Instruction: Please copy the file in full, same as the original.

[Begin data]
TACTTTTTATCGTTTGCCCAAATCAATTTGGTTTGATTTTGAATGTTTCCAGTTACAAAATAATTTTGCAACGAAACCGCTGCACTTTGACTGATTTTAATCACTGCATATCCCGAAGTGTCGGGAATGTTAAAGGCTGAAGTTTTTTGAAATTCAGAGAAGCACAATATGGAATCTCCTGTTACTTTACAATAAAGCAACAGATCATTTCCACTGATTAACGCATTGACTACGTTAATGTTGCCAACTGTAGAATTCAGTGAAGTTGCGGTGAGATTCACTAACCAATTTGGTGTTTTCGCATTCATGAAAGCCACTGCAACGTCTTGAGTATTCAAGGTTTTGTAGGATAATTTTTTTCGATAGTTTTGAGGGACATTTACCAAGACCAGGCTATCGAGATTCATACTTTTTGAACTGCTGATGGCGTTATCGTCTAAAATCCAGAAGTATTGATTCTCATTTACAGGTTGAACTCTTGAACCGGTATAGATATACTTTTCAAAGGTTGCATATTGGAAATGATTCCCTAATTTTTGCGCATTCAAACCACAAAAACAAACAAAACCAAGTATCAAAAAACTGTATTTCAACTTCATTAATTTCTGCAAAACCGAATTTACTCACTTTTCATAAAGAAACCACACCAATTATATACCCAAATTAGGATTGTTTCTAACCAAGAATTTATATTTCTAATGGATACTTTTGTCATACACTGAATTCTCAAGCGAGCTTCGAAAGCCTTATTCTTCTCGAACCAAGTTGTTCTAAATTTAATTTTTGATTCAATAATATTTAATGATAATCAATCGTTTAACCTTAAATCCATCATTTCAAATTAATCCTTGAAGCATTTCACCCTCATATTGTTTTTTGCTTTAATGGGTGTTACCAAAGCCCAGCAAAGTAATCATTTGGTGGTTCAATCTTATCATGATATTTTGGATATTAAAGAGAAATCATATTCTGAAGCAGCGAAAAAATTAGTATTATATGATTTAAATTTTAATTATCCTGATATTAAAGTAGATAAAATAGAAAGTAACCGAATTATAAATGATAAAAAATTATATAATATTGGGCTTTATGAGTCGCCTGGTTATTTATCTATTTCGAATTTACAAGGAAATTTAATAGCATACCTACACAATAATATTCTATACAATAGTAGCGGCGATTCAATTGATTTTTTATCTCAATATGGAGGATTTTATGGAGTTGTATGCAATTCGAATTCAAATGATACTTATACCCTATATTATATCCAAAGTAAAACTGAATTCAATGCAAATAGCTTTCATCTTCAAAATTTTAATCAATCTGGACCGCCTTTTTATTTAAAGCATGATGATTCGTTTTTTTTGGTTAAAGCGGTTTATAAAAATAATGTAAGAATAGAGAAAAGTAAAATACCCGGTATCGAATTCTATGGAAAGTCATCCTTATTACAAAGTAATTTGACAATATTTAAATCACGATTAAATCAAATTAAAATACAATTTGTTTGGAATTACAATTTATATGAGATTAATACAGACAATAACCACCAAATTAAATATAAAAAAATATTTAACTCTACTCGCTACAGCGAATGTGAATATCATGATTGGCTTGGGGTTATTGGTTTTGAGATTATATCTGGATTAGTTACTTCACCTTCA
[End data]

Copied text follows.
TACTTTTTATCGTTTGCCCAAATCAATTTGGTTTGATTTTGAATGTTTCCAGTTACAAAATAATTTTGCAACGAAACCGCTGCACTTTGACTGATTTTAATCACTGCATATCCCGAAGTGTCGGGAATGTTAAAGGCTGAAGTTTTTTGAAATTCAGAGAAGCACAATATGGAATCTCCTGTTACTTTACAATAAAGCAACAGATCATTTCCACTGATTAACGCATTGACTACGTTAATGTTGCCAACTGTAGAATTCAGTGAAGTTGCGGTGAGATTCACTAACCAATTTGGTGTTTTCGCATTCATGAAAGCCACTGCAACGTCTTGAGTATTCAAGGTTTTGTAGGATAATTTTTTTCGATAGTTTTGAGGGACATTTACCAAGACCAGGCTATCGAGATTCATACTTTTTGAACTGCTGATGGCGTTATCGTCTAAAATCCAGAAGTATTGATTCTCATTTACAGGTTGAACTCTTGAACCGGTATAGATATACTTTTCAAAGGTTGCATATTGGAAATGATTCCCTAATTTTTGCGCATTCAAACCACAAAAACAAACAAAACCAAGTATCAAAAAACTGTATTTCAACTTCATTAATTTCTGCAAAACCGAATTTACTCACTTTTCATAAAGAAACCACACCAATTATATACCCAAATTAGGATTGTTTCTAACCAAGAATTTATATTTCTAATGGATACTTTTGTCATACACTGAATTCTCAAGCGAGCTTCGAAAGCCTTATTCTTCTCGAACCAAGTTGTTCTAAATTTAATTTTTGATTCAATAATATTTAATGATAATCAATCGTTTAACCTTAAATCCATCATTTCAAATTAATCCTTGAAGCATTTCACCCTCATATTGTTTTTTGCTTTAATGGGTGTTACCAAAGCCCAGCAAAGTAATCATTTGGTGGTTCAATCTTATCATGATATTTTGGATATTAAAGAGAAATCATATTCTGAAGCAGCGAAAAAATTAGTATTATATGATTTAAATTTTAATTATCCTGATATTAAAGTAGATAAAATAGAAAGTAACCGAATTATAAATGATAAAAAATTATATAATATTGGGCTTTATGAGTCGCCTGGTTATTTATCTATTTCGAATTTACAAGGAAATTTAATAGCATACCTACACAATAATATTCTATACAATAGTAGCGGCGATTCAATTGATTTTTTATCTCAATATGGAGGATTTTATGGAGTTGTATGCAATTCGAATTCAAATGATACTTATACCCTATATTATATCCAAAGTAAAACTGAATTCAATGCAAATAGCTTTCATCTTCAAAATTTTAATCAATCTGGACCGCCTTTTTATTTAAAGCATGATGATTCGTTTTTTTTGGTTAAAGCGGTTTATAAAAATAATGTAAGAATAGAGAAAAGTAAAATACCCGGTATCGAATTCTATGGAAAGTCATCCTTATTACAAAGTAATTTGACAATATTTAAATCACGATTAAATCAAATTAAAATACAATTTGTTTGGAATTACAATTTATATGAGATTAATACAGACAATAACCACCAAATTAAATATAAAAAAATATTTAACTCTACTCGCTACAGCGAATGTGAATATCATGATTGGCTTGGGGTTATTGGTTTTGAGATTATATCTGGATTAGTTACTTCACCTTCA